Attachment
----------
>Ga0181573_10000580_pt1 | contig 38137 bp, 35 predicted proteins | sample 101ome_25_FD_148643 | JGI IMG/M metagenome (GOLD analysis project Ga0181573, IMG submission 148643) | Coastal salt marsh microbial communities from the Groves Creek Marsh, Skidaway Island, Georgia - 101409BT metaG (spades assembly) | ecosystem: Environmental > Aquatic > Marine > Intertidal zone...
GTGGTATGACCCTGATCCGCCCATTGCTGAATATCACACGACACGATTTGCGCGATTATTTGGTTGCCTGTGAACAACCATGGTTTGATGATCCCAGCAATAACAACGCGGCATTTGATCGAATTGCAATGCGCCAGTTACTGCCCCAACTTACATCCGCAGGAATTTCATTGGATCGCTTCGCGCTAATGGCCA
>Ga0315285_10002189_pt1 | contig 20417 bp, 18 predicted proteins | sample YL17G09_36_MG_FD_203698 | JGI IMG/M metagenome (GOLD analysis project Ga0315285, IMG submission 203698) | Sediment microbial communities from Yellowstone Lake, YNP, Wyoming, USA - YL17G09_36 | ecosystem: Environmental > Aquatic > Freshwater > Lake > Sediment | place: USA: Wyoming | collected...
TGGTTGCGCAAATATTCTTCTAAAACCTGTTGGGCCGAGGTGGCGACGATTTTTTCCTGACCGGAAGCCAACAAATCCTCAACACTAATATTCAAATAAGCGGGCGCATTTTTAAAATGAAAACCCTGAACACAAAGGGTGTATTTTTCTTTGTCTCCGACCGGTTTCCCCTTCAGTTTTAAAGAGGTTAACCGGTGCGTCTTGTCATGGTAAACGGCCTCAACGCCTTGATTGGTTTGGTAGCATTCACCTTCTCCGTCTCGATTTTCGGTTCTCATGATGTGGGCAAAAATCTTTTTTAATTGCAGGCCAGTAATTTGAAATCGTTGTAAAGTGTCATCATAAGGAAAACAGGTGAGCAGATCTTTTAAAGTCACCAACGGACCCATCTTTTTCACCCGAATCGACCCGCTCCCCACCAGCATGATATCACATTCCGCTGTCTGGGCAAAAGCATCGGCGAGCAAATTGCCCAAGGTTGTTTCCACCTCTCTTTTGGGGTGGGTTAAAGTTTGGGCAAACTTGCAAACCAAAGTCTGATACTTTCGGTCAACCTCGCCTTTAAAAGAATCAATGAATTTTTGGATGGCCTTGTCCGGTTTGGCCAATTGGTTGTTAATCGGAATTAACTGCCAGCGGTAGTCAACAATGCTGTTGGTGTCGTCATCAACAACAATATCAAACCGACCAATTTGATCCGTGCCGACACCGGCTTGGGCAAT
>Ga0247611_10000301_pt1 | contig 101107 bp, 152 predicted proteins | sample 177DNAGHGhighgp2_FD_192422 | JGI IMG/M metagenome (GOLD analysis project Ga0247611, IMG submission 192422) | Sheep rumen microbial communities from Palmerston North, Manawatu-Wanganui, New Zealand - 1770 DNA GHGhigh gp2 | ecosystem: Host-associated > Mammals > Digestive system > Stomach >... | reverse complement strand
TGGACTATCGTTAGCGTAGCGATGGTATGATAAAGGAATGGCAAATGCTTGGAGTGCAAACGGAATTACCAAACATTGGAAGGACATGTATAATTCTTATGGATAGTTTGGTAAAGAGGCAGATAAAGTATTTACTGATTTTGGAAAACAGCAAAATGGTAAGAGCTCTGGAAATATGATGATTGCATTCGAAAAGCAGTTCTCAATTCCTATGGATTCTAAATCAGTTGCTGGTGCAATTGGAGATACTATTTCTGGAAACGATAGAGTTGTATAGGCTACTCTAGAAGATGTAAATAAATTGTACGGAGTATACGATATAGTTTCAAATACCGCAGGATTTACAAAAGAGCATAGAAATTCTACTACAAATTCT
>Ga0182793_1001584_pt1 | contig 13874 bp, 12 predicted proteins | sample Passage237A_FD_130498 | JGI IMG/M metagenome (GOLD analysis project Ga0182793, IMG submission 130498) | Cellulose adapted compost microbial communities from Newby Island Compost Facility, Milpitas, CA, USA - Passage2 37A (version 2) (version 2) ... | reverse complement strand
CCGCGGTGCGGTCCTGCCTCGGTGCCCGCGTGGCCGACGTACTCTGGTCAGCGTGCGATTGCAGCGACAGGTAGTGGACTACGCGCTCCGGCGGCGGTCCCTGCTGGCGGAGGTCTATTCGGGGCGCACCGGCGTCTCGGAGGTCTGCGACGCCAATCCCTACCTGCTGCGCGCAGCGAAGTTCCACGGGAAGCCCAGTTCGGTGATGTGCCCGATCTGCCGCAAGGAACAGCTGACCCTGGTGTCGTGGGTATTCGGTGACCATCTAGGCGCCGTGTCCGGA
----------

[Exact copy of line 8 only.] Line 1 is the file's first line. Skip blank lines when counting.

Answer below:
CCGCGGTGCGGTCCTGCCTCGGTGCCCGCGTGGCCGACGTACTCTGGTCAGCGTGCGATTGCAGCGACAGGTAGTGGACTACGCGCTCCGGCGGCGGTCCCTGCTGGCGGAGGTCTATTCGGGGCGCACCGGCGTCTCGGAGGTCTGCGACGCCAATCCCTACCTGCTGCGCGCAGCGAAGTTCCACGGGAAGCCCAGTTCGGTGATGTGCCCGATCTGCCGCAAGGAACAGCTGACCCTGGTGTCGTGGGTATTCGGTGACCATCTAGGCGCCGTGTCCGGA